Sunk despite meticulous preparation

Published on December 1st, 2022

Of the boats competing in the 2022-23 Golden Globe Race, Tapio Lehtinen was stunned that it was his Gaia 36 Asteria which sank. Yet that’s what happened 460 nautical miles SE from Port Elizabeth, in South Africa.

Lehtinen was successfully rescued, but remains at a loss for what failed on Asteria which was profiled in this report by Yachting World:


Sparkman and Stephens aficionado Tapio Lehtinen believes his Gaia 36 Asteria is the perfect vessel for the rigors of the Golden Globe Race, despite being the oldest yacht in the fleet having been built in 1965. Lehtinen completed the 2018 edition, the first ‘re-running’ of the famous solo non-stop race, in 5th place in the same boat, after being hampered by ineffective anti-fouling that resulted in massive underwater growth.

However, a bigger refit than anticipated meant Lehtinen was not able to fully realize his vision for the boat last time. He bought her in 2017 in Italy, but it was only after sailing home to Finland that significant delamination was discovered in the deck. Eventually the entire deck and coach roof was sliced off and used as a male mould for its replacement.

Sail GP

At the same time, the hull was stripped right back to a shell, with all furniture and bulkheads removed. Even the gelcoat and top 1mm of the hull laminate was ground away and then relaminated with Kevlar to improve impact resistance against collision with floating objects.

“The boat is now how I would have liked it to be four years ago,” he said in Les Sables d’Olonne the day before the start, “but then we just didn’t have the time to get to this standard.”

The Gaia design dates from 1961 and Asteria is the second boat of a total of 15 built. She has very similar lines to the Swan 36 which was first launched just two years later, although Asteria’s rudder is mounted on the trailing edge of the keel, rather than the Swan’s more modern fin and skeg profile.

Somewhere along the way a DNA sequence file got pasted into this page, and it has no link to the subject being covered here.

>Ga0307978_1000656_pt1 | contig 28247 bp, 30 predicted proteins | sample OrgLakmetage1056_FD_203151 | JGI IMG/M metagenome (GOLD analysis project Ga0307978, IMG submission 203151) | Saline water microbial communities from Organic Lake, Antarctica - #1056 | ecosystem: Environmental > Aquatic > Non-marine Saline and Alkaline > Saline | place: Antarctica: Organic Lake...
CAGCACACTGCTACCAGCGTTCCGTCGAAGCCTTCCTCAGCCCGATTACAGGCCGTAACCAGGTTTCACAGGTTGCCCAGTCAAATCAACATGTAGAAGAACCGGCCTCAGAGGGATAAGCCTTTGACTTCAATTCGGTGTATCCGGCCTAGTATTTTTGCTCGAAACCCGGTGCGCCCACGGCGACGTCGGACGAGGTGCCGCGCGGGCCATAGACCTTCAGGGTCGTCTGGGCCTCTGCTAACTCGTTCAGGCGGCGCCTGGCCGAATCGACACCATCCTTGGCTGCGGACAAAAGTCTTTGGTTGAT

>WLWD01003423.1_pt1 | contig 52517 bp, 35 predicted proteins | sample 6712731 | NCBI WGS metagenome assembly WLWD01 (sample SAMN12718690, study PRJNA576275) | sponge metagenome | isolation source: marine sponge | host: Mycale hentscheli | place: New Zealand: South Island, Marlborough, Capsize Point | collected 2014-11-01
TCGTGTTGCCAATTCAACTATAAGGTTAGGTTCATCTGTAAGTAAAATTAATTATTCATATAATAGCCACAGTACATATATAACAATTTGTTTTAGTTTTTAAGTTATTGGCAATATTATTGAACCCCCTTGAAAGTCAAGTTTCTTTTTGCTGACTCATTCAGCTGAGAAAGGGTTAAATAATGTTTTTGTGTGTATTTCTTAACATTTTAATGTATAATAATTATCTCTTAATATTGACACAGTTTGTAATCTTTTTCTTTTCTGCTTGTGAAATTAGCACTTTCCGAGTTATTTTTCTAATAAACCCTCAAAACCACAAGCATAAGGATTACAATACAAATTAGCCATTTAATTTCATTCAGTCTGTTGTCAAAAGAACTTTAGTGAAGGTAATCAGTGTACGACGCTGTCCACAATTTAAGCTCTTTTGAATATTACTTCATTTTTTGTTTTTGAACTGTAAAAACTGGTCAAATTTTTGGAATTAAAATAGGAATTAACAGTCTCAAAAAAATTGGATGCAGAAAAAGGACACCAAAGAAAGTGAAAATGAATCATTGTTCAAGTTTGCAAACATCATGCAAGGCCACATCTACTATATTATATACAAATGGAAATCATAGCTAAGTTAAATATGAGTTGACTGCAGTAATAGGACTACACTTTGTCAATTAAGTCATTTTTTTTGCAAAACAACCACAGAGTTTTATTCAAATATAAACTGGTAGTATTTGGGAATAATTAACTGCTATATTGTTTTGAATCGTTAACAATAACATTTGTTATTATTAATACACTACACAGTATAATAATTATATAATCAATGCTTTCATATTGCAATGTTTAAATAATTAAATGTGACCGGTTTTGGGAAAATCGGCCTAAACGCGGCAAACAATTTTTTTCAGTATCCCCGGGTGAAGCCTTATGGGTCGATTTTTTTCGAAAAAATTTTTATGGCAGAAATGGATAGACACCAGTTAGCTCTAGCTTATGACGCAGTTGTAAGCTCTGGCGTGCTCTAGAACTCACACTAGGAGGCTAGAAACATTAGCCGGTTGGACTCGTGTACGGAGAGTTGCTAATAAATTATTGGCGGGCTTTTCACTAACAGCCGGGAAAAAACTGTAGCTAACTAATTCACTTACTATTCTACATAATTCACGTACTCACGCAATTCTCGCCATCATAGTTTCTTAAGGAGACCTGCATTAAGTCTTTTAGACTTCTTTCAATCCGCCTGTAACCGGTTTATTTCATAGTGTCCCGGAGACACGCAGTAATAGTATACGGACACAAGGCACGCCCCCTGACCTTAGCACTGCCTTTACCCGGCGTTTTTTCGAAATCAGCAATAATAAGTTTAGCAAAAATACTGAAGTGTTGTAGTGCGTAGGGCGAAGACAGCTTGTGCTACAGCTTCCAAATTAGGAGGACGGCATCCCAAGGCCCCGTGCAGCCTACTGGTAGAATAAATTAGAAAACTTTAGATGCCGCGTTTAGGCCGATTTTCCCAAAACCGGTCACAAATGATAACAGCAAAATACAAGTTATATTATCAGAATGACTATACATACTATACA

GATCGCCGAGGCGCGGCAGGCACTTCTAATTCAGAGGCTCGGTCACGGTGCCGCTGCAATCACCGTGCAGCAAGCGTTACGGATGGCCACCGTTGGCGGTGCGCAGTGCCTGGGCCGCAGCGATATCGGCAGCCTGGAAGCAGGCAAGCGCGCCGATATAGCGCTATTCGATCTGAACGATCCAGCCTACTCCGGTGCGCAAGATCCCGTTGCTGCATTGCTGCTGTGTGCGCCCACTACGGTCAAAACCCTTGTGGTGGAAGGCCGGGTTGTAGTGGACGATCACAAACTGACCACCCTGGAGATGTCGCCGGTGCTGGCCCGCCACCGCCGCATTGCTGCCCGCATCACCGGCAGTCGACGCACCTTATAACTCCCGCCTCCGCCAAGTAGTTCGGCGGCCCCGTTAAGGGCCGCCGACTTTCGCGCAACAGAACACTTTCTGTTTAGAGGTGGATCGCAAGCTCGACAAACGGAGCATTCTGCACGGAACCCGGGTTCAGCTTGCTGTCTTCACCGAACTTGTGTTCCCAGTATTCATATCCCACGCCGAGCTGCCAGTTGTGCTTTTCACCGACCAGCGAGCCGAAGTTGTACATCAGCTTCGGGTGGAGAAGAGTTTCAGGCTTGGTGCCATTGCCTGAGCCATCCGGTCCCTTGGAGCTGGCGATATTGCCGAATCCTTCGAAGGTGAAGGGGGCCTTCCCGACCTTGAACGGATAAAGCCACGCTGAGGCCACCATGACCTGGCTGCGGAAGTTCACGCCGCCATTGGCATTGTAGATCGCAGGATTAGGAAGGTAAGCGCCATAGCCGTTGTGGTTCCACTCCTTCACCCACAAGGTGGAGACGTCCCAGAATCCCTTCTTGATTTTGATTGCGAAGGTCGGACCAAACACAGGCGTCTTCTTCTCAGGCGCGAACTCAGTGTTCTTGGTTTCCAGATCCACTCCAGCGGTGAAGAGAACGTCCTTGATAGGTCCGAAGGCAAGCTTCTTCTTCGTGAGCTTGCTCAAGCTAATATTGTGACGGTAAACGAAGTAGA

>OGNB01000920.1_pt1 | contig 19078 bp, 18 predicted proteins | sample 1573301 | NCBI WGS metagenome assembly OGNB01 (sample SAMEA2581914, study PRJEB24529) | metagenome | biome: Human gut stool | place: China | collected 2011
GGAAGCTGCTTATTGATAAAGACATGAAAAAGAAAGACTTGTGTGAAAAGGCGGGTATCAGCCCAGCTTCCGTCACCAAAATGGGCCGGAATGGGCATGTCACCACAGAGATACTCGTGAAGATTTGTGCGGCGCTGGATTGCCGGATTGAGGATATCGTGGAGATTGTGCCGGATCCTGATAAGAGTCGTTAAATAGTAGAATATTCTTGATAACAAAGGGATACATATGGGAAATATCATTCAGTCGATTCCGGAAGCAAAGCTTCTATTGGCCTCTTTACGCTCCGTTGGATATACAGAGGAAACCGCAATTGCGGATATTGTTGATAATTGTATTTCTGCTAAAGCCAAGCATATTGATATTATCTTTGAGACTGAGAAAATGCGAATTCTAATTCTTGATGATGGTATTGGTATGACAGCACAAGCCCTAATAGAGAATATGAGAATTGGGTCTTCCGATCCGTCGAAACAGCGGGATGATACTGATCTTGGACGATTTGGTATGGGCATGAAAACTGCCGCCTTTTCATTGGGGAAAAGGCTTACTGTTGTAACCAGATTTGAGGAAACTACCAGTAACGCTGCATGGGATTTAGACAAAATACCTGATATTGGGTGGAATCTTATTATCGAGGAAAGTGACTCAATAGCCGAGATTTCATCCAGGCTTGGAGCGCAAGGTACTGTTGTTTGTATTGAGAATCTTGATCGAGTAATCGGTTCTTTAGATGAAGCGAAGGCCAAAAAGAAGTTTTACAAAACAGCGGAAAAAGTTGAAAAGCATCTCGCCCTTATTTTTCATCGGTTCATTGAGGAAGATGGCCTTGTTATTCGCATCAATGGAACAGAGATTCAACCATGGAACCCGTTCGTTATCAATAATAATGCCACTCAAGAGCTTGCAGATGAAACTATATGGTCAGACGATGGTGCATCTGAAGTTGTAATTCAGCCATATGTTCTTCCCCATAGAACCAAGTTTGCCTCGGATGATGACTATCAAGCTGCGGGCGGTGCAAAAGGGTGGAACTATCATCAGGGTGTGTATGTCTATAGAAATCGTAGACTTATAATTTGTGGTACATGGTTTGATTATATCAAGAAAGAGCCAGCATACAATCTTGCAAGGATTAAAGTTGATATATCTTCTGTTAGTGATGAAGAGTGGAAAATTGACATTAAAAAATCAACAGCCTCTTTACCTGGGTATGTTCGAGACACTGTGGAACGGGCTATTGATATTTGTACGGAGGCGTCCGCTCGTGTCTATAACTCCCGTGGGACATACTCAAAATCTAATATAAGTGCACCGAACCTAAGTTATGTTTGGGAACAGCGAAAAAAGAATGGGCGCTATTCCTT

“It’s the only boat in the GGR that was originally designed for racing,” Lehtinen added, “and I wouldn’t want to race with a cruising boat.” Nevertheless Asteria is much modified compared to her original specification. – Full report

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2022 GGR competitors:
Abhilash Tomy (43) / India / Rustler 36
Arnaud Gaist (50) / France / BARBICAN 33 MKII (long keel version)
Elliott Smith (27) / USA / Gale Force 34
Ertan Beskardes (60) / UK / Rustler 36
Guy Waites (54) / UK / Tradewind 35
Ian Herbert Jones (52) / UK / Tradewind 35
Jeremy Bagshaw (59) / South Africa / OE32
Kirsten Neuschäfer (39) / South Africa / Cape George 36
Michael Guggenberger (44) / Austria / Biscay 36
Simon Curwen (63) / UK / Biscay 36

Retired
Edward Walentynowicz (68) / Canada / Rustler 36 (dropped out, Sept. 8)
Guy deBoer (66) / USA / Tashiba 36 (ran aground, Sept. 16)
Mark Sinclair (63) / Australia / Lello 34 (retired in Lanzarote, Sept. 22)
Pat Lawless (66) / Ireland / Saga 36 (retired in Cape Town, Nov. 9)
Damien Guillou (39) / France / Rustler 36 (retired in Cape Town, Nov. 14)
Tapio Lehtinen (64) / Finland / Gaia 36 Masthead sloop (sank off Cape Town, Nov. 18)

About the 2022 Golden Globe Race
On September 4, 2022, the third edition of the Golden Globe Race started from Les Sables d’Olonne, France. Sixteen skippers will face eight months of isolation sailing 30,000 miles across five oceans solo non-stop and unassisted.

In 1968, while man was preparing to take his first steps on the moon, a mild mannered and modest young man was setting out on his own record breaking voyage of discovery. He had entered the original Golden Globe. Nine men started that first solo non-stop sailing race around the World. Only one finished. He was 29 year old Sir Robin Knox Johnston. History was made. Navigating only with a sextant, paper charts and an accurate and reliable time piece, Sir Robin navigated around the world.

In 2018, to celebrate 50 years since that first record breaking achievement, the Golden Globe Race was resurrected. It instantly gained traction with adventurers, captivated by the spirit and opportunity. Eighteen started with five finishers.

To embrace the original race, competitors must sail in production boats between 32 and 36 feet overall and designed prior to 1988 that have a full-length keel with rudder attached to their trailing edge. Additionally, sailors have limited communication equipment and can use only sextants, paper charts, wind up clocks, and cassette tapes for music.

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